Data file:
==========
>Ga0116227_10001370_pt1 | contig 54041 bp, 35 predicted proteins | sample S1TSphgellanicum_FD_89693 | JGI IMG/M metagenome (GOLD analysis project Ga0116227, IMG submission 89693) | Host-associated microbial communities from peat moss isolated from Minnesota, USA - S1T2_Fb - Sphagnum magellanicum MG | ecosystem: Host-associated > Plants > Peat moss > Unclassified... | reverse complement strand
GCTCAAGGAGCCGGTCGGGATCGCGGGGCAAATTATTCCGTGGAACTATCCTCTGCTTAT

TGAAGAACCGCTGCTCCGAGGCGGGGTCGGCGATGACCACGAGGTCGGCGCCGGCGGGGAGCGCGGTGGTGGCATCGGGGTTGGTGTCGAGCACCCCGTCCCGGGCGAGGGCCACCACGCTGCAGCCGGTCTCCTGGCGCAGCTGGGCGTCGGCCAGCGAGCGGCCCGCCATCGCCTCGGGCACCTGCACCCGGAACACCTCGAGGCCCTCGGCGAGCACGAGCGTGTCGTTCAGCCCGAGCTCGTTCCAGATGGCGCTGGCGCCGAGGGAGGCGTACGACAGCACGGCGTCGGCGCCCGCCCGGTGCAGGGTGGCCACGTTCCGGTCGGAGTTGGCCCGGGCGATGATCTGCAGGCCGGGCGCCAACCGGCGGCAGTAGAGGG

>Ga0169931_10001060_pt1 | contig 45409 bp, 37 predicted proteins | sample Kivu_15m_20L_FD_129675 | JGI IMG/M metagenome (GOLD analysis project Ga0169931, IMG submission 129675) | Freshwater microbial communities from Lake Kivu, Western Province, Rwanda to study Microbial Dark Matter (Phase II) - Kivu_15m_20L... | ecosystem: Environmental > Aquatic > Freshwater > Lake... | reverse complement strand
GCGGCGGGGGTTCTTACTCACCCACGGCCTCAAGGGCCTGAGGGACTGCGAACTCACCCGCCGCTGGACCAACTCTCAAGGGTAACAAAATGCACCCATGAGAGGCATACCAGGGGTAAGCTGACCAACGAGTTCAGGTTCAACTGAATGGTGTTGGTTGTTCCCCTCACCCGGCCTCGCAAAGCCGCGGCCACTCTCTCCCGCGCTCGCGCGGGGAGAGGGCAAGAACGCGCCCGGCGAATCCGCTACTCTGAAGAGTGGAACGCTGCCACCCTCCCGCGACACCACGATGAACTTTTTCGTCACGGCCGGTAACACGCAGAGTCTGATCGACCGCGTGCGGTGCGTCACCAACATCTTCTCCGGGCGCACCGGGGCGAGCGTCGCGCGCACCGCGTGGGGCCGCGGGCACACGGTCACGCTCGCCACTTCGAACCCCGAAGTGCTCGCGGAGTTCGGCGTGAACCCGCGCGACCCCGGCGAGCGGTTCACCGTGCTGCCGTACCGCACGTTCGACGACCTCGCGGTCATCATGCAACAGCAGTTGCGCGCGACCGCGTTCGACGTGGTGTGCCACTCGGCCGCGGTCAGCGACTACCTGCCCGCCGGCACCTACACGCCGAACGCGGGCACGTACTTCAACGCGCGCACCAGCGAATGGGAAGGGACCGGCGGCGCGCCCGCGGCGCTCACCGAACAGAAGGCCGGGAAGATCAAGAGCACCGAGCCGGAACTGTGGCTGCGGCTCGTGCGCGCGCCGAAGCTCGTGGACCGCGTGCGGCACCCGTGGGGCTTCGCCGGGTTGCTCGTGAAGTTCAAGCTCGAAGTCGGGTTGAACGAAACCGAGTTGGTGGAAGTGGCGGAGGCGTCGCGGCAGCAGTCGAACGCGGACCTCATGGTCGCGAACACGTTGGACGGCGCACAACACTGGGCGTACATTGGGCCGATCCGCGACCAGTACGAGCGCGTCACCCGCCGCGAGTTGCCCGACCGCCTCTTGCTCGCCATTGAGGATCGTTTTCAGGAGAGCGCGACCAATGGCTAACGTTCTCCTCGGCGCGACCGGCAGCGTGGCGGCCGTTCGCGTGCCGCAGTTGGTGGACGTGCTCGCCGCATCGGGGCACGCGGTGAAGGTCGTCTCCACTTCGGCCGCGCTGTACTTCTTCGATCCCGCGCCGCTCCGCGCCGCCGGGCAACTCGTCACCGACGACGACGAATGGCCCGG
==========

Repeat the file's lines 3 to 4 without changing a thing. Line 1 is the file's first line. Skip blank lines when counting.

TGAAGAACCGCTGCTCCGAGGCGGGGTCGGCGATGACCACGAGGTCGGCGCCGGCGGGGAGCGCGGTGGTGGCATCGGGGTTGGTGTCGAGCACCCCGTCCCGGGCGAGGGCCACCACGCTGCAGCCGGTCTCCTGGCGCAGCTGGGCGTCGGCCAGCGAGCGGCCCGCCATCGCCTCGGGCACCTGCACCCGGAACACCTCGAGGCCCTCGGCGAGCACGAGCGTGTCGTTCAGCCCGAGCTCGTTCCAGATGGCGCTGGCGCCGAGGGAGGCGTACGACAGCACGGCGTCGGCGCCCGCCCGGTGCAGGGTGGCCACGTTCCGGTCGGAGTTGGCCCGGGCGATGATCTGCAGGCCGGGCGCCAACCGGCGGCAGTAGAGGG

>Ga0169931_10001060_pt1 | contig 45409 bp, 37 predicted proteins | sample Kivu_15m_20L_FD_129675 | JGI IMG/M metagenome (GOLD analysis project Ga0169931, IMG submission 129675) | Freshwater microbial communities from Lake Kivu, Western Province, Rwanda to study Microbial Dark Matter (Phase II) - Kivu_15m_20L... | ecosystem: Environmental > Aquatic > Freshwater > Lake... | reverse complement strand